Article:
History & Culture

The first traces of humans within Shenandoah National Park are around 8,000 to 9,000 years old. Native Americans seasonally visited this area to hunt, gather food, source materials for stone tools, and trade. In the 1700s, European hunters and trappers explored the mountains of the Blue Ridge and Shenandoah Valley. Soon after 1750, European settlers moved into the lower hollows near springs and streams. Over the next century and a half hundreds of families worked the land, planting orchards and crops, building homesteads and mills, using the mountains for logging and mining.

By the late 1800s an increasingly urban American society yearned for places of recreation and refuge. Enterprising spirits built vacation resorts, marketing the mountain views, healthy water, and cool breezes. As congress established National Parks in the west, a call arose for an eastern National Park accessible to large population centers. It would take two decades to authorize Shenandoah National Park. Another decade passed before the Park’s establishment.

Learning about the history of Shenandoah means learning about the lives and communities of past mountain residents, the establishment of the Park, the Civilian Conservation Corps, segregation of early park visitors, the dynamic shifting role of parks in our society, and much more. All of these subjects have a lasting impact on what Shenandoah is today and what it may become in the future.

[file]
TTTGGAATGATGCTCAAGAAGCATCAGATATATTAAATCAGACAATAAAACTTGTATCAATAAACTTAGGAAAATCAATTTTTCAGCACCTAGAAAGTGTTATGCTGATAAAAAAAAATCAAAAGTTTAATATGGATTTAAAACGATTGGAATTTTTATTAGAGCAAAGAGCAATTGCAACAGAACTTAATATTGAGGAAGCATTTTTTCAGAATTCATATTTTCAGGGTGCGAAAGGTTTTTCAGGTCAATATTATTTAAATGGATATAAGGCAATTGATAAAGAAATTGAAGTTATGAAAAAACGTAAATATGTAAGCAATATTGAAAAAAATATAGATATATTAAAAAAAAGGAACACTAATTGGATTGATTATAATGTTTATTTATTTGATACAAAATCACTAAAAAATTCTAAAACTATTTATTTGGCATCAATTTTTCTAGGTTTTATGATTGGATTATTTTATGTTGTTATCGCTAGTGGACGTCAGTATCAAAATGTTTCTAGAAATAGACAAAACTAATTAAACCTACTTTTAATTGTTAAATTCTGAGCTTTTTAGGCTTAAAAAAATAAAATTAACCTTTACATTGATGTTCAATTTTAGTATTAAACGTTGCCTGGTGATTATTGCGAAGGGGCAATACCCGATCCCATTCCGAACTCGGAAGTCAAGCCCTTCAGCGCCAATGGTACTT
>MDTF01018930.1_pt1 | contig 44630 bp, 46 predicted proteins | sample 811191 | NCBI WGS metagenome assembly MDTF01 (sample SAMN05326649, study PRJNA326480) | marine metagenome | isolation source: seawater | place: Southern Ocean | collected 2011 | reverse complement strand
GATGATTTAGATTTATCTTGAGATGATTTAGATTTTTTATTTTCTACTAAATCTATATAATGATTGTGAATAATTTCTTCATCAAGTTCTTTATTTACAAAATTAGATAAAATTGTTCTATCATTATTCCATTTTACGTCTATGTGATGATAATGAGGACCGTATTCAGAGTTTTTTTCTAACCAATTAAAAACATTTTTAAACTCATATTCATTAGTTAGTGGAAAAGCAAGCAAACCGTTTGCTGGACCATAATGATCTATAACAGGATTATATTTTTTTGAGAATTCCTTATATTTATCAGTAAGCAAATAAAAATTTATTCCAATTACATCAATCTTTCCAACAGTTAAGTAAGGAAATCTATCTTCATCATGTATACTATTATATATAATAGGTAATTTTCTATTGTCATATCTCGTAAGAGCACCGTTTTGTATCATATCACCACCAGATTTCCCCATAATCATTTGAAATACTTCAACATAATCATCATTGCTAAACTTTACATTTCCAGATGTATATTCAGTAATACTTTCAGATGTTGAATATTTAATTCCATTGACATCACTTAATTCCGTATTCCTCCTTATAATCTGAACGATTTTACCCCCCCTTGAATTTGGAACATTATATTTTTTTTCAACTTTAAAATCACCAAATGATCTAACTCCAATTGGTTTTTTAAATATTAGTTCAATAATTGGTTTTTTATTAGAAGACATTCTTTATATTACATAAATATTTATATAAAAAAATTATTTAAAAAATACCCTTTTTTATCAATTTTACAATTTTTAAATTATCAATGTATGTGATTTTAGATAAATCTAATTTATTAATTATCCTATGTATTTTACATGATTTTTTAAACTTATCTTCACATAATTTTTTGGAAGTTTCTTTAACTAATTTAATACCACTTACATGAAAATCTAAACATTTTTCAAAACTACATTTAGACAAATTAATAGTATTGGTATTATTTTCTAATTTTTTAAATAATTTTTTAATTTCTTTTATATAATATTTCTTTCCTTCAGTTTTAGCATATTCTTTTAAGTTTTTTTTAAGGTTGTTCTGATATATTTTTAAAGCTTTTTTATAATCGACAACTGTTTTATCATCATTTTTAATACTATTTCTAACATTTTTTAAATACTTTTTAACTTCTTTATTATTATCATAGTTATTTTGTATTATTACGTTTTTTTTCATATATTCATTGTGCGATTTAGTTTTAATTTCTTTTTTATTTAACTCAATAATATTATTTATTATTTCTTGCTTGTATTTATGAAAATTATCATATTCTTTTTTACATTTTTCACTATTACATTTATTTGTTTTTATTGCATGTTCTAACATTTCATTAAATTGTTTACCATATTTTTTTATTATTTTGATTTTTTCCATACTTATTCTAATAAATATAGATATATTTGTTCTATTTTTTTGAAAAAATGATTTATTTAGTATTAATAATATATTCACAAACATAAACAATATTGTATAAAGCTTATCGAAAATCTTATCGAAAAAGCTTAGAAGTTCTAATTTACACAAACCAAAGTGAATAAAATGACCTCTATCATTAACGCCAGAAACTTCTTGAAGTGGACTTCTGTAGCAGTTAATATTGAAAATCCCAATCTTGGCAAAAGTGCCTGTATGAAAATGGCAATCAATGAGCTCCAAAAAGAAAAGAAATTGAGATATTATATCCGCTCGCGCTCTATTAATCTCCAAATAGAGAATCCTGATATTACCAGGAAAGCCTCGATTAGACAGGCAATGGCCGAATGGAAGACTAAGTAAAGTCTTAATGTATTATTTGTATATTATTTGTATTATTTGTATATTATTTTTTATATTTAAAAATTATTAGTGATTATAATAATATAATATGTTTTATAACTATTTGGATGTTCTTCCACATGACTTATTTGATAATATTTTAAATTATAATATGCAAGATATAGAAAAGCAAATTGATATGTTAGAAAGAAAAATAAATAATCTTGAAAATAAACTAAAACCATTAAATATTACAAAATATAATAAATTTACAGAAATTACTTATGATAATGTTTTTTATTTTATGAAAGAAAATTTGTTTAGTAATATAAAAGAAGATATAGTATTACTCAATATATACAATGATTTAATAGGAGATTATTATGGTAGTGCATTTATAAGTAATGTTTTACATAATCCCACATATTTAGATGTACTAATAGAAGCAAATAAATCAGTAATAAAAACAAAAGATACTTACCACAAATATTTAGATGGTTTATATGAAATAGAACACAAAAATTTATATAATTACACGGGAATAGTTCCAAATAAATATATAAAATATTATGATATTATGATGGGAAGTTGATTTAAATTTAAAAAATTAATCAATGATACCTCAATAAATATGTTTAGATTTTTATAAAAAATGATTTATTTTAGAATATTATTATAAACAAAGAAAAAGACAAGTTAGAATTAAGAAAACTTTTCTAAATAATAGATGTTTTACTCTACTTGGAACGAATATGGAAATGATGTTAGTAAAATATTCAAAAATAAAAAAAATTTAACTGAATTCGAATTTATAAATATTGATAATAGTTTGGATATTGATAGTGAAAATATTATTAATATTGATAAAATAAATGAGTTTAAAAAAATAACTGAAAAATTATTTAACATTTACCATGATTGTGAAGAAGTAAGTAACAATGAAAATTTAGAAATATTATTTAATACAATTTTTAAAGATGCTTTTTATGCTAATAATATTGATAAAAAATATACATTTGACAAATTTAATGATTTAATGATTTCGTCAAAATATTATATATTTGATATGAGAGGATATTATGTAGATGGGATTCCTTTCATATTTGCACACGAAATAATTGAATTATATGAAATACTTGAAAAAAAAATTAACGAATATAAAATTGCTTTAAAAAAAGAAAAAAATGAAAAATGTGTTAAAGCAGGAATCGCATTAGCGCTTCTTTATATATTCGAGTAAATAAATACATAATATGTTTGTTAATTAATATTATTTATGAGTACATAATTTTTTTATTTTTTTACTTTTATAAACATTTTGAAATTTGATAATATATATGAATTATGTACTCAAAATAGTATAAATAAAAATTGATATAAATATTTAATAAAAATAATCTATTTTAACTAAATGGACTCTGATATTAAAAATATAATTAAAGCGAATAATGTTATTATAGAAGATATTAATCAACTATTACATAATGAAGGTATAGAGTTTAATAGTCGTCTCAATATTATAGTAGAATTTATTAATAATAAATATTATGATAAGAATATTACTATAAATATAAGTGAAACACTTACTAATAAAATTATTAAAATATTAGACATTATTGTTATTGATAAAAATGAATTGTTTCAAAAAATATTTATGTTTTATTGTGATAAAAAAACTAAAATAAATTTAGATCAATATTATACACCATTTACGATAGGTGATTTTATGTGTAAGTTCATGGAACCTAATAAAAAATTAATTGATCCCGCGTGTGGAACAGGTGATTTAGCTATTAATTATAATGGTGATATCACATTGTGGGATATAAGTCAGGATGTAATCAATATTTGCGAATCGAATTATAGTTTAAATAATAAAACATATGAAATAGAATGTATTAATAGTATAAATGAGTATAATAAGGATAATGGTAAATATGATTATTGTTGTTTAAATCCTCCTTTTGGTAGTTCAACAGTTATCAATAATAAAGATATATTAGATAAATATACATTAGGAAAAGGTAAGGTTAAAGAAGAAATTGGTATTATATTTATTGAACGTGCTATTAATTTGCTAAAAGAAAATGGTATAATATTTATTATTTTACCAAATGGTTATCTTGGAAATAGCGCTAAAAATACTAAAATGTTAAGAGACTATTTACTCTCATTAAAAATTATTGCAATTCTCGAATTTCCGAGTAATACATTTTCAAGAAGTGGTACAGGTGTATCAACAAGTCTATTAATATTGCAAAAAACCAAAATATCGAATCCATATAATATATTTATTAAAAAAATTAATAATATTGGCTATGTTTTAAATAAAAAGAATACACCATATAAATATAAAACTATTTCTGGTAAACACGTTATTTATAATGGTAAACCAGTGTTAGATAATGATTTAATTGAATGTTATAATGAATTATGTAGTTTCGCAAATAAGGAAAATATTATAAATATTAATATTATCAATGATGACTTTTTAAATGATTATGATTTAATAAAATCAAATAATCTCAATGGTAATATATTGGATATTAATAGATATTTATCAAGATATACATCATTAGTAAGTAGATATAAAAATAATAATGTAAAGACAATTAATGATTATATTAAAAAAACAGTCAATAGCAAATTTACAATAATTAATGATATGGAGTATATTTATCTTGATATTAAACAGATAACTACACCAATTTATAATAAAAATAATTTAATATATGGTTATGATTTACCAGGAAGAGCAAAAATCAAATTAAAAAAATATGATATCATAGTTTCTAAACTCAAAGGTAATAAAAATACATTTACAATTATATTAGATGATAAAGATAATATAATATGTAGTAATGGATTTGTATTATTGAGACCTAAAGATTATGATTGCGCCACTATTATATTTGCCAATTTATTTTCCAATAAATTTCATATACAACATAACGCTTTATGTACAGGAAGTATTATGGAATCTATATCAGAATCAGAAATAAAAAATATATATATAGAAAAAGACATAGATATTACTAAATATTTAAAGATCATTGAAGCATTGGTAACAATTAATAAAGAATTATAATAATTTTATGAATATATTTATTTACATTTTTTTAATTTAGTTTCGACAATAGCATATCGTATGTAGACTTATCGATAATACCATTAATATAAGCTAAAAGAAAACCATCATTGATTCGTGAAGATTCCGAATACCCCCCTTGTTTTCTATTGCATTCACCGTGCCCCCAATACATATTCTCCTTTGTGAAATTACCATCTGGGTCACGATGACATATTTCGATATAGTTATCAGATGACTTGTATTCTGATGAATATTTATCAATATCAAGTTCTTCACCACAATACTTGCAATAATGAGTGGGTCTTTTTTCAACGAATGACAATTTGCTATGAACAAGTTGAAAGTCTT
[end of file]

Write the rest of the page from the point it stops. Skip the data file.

A black and white photograph of construction workers along a roadside.


Mountain residents, CCC boys, eccentric entrepreneurs, and even presidents helped shape Shenandoah National Park.

A rustic cabin on the side of a hill.


From a presidential retreat to quiet former homesteads, historical places are abundant in Shenandoah.

A black and white photograph of a man looking at the camera.


Stories inform who we are, how we understand the world, and our desires to shape the future.

A historical image of a man looking across a field.

Spirit of the Mountain

Explore the many perspectives regarding the history of Shenandoah's establishment in this interactive education program,

A rustic cabin room furnished with historical pieces.


Learn about our archives and museum collections and about researching at Shenandoah National Park.

Last updated: December 3, 2020

Contact the Park

Mailing Address:

Shenandoah National Park
3655 U.S. Highway 211 East

Luray, VA 22835


(540) 999-3500
Emergency Phone: 1-800-732-0911

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